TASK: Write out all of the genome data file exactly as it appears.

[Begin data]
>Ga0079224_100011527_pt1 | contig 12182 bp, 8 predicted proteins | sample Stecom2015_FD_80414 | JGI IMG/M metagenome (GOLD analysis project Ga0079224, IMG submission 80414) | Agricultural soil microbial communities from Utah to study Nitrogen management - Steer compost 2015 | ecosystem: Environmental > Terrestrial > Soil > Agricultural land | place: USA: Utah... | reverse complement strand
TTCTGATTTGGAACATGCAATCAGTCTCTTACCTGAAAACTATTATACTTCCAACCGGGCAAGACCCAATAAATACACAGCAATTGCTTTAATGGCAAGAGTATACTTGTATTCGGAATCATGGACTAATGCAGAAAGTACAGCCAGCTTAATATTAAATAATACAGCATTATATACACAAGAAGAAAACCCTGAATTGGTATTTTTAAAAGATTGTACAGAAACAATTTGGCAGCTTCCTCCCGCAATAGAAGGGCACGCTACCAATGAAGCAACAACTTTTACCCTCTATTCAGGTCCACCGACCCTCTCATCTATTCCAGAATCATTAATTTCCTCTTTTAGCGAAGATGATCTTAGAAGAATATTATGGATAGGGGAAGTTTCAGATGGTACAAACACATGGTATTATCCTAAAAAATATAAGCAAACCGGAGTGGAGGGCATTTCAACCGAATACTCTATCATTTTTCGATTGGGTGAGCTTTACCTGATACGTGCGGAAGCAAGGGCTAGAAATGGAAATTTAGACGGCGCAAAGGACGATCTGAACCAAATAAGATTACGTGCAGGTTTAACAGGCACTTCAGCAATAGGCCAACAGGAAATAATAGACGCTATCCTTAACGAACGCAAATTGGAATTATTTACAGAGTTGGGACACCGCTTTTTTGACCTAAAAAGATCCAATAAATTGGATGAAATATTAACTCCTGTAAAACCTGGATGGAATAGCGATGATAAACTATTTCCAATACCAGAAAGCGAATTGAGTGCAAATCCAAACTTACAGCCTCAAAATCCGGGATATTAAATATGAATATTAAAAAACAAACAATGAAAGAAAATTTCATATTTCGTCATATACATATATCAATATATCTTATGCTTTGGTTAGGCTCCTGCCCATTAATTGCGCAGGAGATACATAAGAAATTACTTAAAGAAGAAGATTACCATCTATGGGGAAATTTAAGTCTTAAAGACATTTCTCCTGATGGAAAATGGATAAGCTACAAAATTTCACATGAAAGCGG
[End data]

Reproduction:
>Ga0079224_100011527_pt1 | contig 12182 bp, 8 predicted proteins | sample Stecom2015_FD_80414 | JGI IMG/M metagenome (GOLD analysis project Ga0079224, IMG submission 80414) | Agricultural soil microbial communities from Utah to study Nitrogen management - Steer compost 2015 | ecosystem: Environmental > Terrestrial > Soil > Agricultural land | place: USA: Utah... | reverse complement strand
TTCTGATTTGGAACATGCAATCAGTCTCTTACCTGAAAACTATTATACTTCCAACCGGGCAAGACCCAATAAATACACAGCAATTGCTTTAATGGCAAGAGTATACTTGTATTCGGAATCATGGACTAATGCAGAAAGTACAGCCAGCTTAATATTAAATAATACAGCATTATATACACAAGAAGAAAACCCTGAATTGGTATTTTTAAAAGATTGTACAGAAACAATTTGGCAGCTTCCTCCCGCAATAGAAGGGCACGCTACCAATGAAGCAACAACTTTTACCCTCTATTCAGGTCCACCGACCCTCTCATCTATTCCAGAATCATTAATTTCCTCTTTTAGCGAAGATGATCTTAGAAGAATATTATGGATAGGGGAAGTTTCAGATGGTACAAACACATGGTATTATCCTAAAAAATATAAGCAAACCGGAGTGGAGGGCATTTCAACCGAATACTCTATCATTTTTCGATTGGGTGAGCTTTACCTGATACGTGCGGAAGCAAGGGCTAGAAATGGAAATTTAGACGGCGCAAAGGACGATCTGAACCAAATAAGATTACGTGCAGGTTTAACAGGCACTTCAGCAATAGGCCAACAGGAAATAATAGACGCTATCCTTAACGAACGCAAATTGGAATTATTTACAGAGTTGGGACACCGCTTTTTTGACCTAAAAAGATCCAATAAATTGGATGAAATATTAACTCCTGTAAAACCTGGATGGAATAGCGATGATAAACTATTTCCAATACCAGAAAGCGAATTGAGTGCAAATCCAAACTTACAGCCTCAAAATCCGGGATATTAAATATGAATATTAAAAAACAAACAATGAAAGAAAATTTCATATTTCGTCATATACATATATCAATATATCTTATGCTTTGGTTAGGCTCCTGCCCATTAATTGCGCAGGAGATACATAAGAAATTACTTAAAGAAGAAGATTACCATCTATGGGGAAATTTAAGTCTTAAAGACATTTCTCCTGATGGAAAATGGATAAGCTACAAAATTTCACATGAAAGCGG